Field Statistics World’s largest oil field discovered in the past three decades. Discovered in July, 2000 its considered to be the largest field of Kazhakhastan. 6.4 – 20 billion barrels have been estimated as recoverable. The field is situated in the northern part of the Caspian Sea close to the city of Atyrau, offshore in 10 – 22 feet water. The size of the field has been estimated to be a whopping 3,20,000 acres. The top of the reservoir is 4.5km below sea level and the oil column extends for more than one kilometre.But…
Reasons for no commercialproduction yet… The huge money involved. Every single 1% of take involves 1.5 – 2 billion dollars for the first 10 billion barrels alone! Environmental sensitive drilling involved. The reluctance of Kazakhstan government to allow involvement of foreign oil companies. High production cost which is increasing with the subsequent delay in production.
Age of rocks Mostly the rocks of the north Caspian sea range from geological age late Devonian to Pleistocene. The hydrocarbon bearing rocks which are mostly carbonates, (limestone & dolomite) they range from age late Devonian to carboniferous. Seal rocks which are composed of salts, they are of lower Permian age. Other rocks are composed of terrigenous sediments which are from continental source.
Basement The basement of the Kashagan is a stable platform where the reef building activity takes place. This is an optimum place for reef building because for reef building we require- • A stable platform • Optimum Temperature • Optimum salinity conditions • Clear water so that sunlight can reach the basement.Reservoir Rock The hydrocarbon bearing rocks are mostly carbonates in the form of limestone and dolomite. These are secreted by Corals. The reef is about 75km long and 35km across, with a narrow neck joining two broader platforms (Kashagan East and Kashagan West).
Salt Domes The reservoir rocks are overlain by saliferous formation of Kungurian stage of Lower Permian age which forms salt domes and troughs. Its thickness varies correspondingly from 5.0 to 1.0 km. This deposit plays the most important role in the formation of oil pool in the Caspian region due to accumulation of salts which tries to uplift the overlying deposit and in turn develop open spaces on both sides of intrusion. This place acts as a good trap for oil and gas formation.
Upper Sediments The Upper Permian – Triassic sediments are represented by terrigenous and terrigenous-carbonate formations. From these sediments some came from the continental area and some are from the carbonate deposit below. Its thickness varies from 1.5 to 2.5 km. A base of Jurassic occurs at a depth of 2.5 – 3.0 km in the interdome troughs and upto 0.2 km at the arches of salt domes. At a number of domes, Jurassic – Cretaceous sediments contain multilayer fields with small reserves (Verblyuzhja, Ka-myshitovoe wells). The sediments of Cenozoic age are represented by terrigenous formation of continental genesis. Its thickness is 0.5 – 0.8 km.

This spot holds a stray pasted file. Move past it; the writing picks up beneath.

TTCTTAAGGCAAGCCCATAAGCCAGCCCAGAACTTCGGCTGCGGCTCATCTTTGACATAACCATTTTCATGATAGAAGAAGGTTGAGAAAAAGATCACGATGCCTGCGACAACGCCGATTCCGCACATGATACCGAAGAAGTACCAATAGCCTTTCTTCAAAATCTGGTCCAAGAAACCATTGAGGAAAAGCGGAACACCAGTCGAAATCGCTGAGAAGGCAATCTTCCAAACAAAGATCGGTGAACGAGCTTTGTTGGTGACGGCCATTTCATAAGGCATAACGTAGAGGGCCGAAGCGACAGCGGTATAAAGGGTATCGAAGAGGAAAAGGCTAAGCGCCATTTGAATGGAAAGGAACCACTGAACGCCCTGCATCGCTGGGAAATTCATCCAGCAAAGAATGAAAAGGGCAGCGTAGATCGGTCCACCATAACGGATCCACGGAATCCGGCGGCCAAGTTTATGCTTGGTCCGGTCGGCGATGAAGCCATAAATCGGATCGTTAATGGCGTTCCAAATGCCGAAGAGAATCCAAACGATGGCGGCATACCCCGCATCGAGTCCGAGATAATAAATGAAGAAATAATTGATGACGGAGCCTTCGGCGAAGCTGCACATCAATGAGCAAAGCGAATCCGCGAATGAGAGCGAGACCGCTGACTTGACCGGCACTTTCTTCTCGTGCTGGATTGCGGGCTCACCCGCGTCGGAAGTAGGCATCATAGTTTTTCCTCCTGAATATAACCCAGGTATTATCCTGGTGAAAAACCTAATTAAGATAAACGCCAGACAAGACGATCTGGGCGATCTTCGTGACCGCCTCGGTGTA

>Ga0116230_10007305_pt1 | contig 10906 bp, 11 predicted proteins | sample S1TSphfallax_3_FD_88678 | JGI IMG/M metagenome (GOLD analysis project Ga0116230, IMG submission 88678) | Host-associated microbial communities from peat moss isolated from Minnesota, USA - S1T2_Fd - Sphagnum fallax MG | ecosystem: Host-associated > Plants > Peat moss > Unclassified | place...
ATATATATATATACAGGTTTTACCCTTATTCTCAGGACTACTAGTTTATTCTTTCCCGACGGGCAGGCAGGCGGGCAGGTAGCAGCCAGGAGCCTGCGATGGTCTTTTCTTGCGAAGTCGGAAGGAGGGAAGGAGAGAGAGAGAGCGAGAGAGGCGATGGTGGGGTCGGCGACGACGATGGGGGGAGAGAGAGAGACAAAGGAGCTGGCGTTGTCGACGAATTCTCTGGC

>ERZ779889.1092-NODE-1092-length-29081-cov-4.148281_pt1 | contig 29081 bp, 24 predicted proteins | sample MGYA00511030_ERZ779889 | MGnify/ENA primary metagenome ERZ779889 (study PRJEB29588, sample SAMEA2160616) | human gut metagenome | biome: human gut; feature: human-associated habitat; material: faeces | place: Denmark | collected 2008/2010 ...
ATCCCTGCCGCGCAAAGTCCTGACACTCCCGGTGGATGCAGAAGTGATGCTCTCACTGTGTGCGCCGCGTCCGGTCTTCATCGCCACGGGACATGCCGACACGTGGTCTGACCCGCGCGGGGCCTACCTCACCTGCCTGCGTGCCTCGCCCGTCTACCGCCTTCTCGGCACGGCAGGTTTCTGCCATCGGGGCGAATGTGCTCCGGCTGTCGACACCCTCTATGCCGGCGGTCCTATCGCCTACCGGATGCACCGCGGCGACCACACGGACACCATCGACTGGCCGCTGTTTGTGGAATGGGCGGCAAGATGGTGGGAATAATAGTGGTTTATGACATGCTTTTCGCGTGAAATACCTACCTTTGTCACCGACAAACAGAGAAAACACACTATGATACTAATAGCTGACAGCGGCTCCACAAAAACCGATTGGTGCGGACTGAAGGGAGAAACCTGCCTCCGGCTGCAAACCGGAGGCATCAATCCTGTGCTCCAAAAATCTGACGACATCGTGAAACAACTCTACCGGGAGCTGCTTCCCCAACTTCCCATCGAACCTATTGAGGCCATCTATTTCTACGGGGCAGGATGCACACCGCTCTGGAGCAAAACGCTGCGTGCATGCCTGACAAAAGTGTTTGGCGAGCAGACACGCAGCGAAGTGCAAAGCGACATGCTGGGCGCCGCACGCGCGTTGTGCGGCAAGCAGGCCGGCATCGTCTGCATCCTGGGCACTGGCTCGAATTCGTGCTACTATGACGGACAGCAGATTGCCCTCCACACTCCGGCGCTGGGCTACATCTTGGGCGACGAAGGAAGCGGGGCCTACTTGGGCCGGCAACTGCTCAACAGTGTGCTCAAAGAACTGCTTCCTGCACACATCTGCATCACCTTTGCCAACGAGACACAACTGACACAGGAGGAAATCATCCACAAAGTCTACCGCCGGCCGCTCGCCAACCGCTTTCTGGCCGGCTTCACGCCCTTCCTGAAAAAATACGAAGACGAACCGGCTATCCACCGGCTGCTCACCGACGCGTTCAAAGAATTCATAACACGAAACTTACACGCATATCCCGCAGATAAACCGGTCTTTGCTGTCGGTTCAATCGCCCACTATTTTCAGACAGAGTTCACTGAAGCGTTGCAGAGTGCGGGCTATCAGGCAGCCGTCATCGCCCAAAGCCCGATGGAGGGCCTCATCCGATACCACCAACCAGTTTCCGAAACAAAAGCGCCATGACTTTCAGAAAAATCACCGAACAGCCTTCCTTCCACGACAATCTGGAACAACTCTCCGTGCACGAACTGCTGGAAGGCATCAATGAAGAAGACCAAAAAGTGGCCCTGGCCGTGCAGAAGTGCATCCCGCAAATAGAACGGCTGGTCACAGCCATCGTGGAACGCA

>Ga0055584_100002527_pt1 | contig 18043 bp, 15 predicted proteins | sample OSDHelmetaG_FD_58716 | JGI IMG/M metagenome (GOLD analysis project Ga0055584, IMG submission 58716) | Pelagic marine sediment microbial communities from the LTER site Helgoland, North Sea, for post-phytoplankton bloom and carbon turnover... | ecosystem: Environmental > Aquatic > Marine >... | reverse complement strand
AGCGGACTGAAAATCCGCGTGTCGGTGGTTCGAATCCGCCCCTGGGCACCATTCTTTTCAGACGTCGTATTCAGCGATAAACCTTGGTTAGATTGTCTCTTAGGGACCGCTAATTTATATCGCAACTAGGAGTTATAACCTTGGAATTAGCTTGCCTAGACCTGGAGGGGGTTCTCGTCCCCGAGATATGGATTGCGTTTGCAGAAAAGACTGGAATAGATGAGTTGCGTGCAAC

Structures associated withKashagan oil field Many structures are found in this oil field such as the dome shaped structure which is found due to the diapiric intrusion of salts. We also find faults developed due to this diapiric intrusion and tectonic movement but they are not so prominent. Hence this oil field is both structurally and stratigraphically controlled.
Source Rock Paleogeographic conditions of sedimentation and facies architecture indicate that the principal petroleum source rocks in the North Caspian basin are basinal black-shale facies contem- poraneous with upper Paleozoic carbonate platform deposits on the basin margins. Total organic carbon (TOC) content varies from as low as 1.3 – 3 percent in Lower Permian basinal facies of the west basin margin to as high as 10 percent in Lower Permian black shale on flanks of the Karachaganak reef. Although data are few, high TOC and silica contents in basinal shales of all margins and characteristically high X-ray readings on gamma logs are typical of the deep-water anoxic black-shale facies. This facies contains type II kerogen and is the principal oil source rock in Paleozoic (and many Mesozoic) basins of the world.
Events chart of North Caspian Paleozoic Total Petroleum System
Mysterious presence of sourcerocks in suprasalt sequence. Some investigators believe that oil pools in salt dome-related traps were generated from these strata. Although some source rocks of inferior quality may be present among Triassic strata, these rocks could have reached maturity only in some deepest depressions between salt domes and thus are of only local significance. Recent geologic and geochemical data show that suprasalt oils were generated from subsalt source rocks and migrated upward from depressions between domes where the salt has been completely or almost completely with-drawn .